The first episode of "Conspiracy Theory" focuses on HAARP, the High Frequency Active Auroral Research Project. HAARP has been a particular darling of the conspiracy theory set ever since 1995's (self-)publication of "Angels Don't Play This HAARP" by Dr. Nick Begich.
Begich, who has a Doctorate in Alternative Medicine from a university in Sri Lanka, is one of the headliners in the protest against HAARP. Governor Ventura also interviews a number of Alaskan citizens, as well as a few "researchers." They all agree: HAARP is, in one man's words, "some kind of futuristic weapon."
The HAARP antenna array has the bad luck to exist at the point where several somewhat complicated areas overlap. HAARP is hard science, and a form of hard science that doesn't lend itself well to layman's terms. As such, it's almost inevitable that people will be fearful and suspicious of the project.
In the words of a barista in the small Southeast Alaska town where HAARP is based, "You don't study the northern lights for 25 years! Come on!"
(The fact that, in Ventura's words, "even its neighbors don't know what's going on with HAARP" says more to people's lack of scientific background than anything else. There's a refinery two miles from my house, but I have only the vaguest idea what happens there.)
The stated purpose of the HAARP array is to investigate the ionosphere, with a particular eye towards manipulating the ionosphere for use as a global communications system and missile detection system. HAARP is one of the few real-world results from Reagan's crazy-ass Star Wars missile defense proposal, the mostly-fake project which essentially managed to bankrupt the Soviet Union.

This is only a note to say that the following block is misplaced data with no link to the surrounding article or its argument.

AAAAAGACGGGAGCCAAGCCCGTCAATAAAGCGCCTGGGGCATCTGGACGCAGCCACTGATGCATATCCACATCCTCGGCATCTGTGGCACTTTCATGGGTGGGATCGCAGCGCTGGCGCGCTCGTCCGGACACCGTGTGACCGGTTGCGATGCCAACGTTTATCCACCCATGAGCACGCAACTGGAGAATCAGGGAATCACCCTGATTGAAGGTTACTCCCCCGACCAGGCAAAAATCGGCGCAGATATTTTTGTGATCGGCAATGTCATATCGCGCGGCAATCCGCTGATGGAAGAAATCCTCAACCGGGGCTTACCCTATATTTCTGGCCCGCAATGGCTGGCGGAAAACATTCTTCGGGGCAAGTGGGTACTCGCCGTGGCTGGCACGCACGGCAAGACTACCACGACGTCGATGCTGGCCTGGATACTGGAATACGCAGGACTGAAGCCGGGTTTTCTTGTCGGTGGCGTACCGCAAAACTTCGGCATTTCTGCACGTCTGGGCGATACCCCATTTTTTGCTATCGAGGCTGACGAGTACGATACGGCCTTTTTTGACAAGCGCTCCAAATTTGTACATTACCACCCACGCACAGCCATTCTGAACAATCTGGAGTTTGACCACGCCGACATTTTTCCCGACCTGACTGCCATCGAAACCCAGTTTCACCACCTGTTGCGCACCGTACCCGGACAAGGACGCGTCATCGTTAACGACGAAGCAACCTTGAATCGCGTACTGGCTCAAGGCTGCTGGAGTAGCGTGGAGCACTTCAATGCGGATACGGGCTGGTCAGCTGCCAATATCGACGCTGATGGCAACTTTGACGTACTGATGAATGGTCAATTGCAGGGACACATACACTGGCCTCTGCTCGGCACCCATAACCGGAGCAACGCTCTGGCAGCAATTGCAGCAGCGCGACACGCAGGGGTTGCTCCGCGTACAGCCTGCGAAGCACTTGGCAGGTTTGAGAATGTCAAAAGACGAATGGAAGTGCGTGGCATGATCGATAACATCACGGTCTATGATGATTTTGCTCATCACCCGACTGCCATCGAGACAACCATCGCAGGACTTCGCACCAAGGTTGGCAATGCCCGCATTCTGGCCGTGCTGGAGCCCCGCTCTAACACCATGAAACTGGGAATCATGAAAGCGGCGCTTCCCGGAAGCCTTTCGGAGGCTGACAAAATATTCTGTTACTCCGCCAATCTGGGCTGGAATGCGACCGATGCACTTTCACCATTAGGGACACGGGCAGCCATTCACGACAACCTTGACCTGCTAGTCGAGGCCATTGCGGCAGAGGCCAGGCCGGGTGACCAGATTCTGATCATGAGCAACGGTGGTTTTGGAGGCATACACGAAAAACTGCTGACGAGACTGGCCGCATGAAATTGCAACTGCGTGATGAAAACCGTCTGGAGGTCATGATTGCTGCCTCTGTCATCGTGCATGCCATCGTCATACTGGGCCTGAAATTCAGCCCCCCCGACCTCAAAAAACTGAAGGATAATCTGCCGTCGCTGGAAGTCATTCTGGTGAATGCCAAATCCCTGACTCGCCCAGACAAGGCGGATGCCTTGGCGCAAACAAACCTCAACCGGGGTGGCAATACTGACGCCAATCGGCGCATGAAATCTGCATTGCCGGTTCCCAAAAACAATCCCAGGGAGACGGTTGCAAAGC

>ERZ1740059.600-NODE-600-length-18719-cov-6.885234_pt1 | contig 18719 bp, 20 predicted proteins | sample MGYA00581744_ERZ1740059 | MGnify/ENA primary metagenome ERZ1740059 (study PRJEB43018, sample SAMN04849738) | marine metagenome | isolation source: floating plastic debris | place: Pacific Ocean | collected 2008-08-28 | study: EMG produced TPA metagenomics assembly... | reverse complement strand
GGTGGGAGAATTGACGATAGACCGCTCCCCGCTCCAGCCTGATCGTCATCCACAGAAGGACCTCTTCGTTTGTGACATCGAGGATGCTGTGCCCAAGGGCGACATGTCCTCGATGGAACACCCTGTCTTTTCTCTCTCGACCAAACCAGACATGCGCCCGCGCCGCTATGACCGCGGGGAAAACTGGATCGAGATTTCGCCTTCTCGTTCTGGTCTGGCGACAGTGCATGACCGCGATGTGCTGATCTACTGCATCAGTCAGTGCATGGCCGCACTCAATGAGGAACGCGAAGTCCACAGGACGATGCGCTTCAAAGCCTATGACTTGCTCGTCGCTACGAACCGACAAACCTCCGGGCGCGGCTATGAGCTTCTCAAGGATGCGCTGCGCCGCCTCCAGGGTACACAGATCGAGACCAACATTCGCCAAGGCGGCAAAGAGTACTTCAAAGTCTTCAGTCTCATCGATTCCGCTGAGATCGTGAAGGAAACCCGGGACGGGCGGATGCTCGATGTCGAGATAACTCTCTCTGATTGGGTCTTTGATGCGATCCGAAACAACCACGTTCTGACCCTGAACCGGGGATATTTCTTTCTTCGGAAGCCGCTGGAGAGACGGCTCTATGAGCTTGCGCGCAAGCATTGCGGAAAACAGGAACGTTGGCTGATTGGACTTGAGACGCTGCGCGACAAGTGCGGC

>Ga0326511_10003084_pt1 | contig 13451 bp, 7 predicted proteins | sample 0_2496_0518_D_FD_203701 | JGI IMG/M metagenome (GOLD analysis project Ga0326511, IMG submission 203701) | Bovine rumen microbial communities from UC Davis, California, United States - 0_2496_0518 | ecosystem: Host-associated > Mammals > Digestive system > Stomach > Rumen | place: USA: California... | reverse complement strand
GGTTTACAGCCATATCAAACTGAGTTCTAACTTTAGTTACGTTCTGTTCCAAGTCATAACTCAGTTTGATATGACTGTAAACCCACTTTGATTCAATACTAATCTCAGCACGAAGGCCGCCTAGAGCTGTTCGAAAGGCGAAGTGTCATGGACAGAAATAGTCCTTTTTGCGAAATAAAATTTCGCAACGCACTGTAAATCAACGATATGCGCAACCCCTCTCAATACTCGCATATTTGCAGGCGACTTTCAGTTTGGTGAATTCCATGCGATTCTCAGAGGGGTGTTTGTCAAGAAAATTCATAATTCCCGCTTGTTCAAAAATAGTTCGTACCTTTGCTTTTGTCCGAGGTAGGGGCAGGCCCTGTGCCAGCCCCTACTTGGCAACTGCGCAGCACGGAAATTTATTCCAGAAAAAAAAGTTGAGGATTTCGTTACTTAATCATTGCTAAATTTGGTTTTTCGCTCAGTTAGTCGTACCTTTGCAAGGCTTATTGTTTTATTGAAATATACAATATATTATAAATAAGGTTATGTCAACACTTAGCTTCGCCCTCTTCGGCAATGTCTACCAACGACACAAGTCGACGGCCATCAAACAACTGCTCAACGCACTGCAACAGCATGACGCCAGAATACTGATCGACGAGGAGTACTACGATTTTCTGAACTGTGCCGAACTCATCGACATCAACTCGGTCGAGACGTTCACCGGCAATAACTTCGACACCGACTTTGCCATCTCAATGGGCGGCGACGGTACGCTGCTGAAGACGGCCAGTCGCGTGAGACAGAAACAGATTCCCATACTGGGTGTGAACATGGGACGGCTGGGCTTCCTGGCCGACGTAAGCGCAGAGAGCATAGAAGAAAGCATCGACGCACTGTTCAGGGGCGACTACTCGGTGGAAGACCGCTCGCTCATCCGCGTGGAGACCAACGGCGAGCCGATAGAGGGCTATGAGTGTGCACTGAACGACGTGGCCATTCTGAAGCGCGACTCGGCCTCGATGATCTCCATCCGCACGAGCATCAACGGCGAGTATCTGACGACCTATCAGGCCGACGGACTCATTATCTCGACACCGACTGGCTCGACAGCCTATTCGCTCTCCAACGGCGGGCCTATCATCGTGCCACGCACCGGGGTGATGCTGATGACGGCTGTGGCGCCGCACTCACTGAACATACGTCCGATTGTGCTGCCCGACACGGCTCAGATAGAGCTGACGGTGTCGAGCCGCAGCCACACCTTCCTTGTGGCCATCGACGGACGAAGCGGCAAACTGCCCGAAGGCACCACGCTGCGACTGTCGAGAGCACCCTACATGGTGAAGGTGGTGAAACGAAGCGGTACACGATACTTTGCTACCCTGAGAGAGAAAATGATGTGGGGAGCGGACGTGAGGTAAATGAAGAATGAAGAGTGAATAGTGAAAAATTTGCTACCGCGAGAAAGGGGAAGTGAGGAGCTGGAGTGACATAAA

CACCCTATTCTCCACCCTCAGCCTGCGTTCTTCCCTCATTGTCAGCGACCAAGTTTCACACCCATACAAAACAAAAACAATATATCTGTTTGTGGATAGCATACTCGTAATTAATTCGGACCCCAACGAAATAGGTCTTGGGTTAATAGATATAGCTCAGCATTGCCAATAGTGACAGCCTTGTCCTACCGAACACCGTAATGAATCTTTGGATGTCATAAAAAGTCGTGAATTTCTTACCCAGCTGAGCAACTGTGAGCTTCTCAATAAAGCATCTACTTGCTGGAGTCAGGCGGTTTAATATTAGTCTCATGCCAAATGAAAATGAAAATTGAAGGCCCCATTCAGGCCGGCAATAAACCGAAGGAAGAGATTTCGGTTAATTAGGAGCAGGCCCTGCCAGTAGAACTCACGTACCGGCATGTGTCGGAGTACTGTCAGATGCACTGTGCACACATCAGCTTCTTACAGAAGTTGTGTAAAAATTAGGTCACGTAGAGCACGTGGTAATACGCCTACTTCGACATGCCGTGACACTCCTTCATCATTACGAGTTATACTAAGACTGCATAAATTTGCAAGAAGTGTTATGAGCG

The scientific and military applications are both boring and arcane. Which means that naturally, no one believes them. After all, which is easier to grasp: "the effect of ionospheric disturbances on GPS satellite signal quality," or "death ray"?
Although Ventura claims that the HAARP array promises "the ability to shoot down aircraft, manipulate nature, and control your mind," the truth (as so often is the case) is much less interesting. Which isn't to say that the show doesn't make a good go of it.
One researcher puts some electrical wires into a big glass tube, then fills the tube with a mist or smoke vapor. When electricity is passed through the wires, the mist moves away from it. This is an excellent example of the principle of ionization. In fact, it is exactly how ionizing air filters work - the ionization makes the particles "sticky," and they find themselves drawn to the walls of your home.
However, despite what the researcher asserts, it's a long way from this experiment to creating hurricanes or tsunamis. I can move mist by blowing on it, but if I point a fan up in the air, it ain't gonna make a cyclone.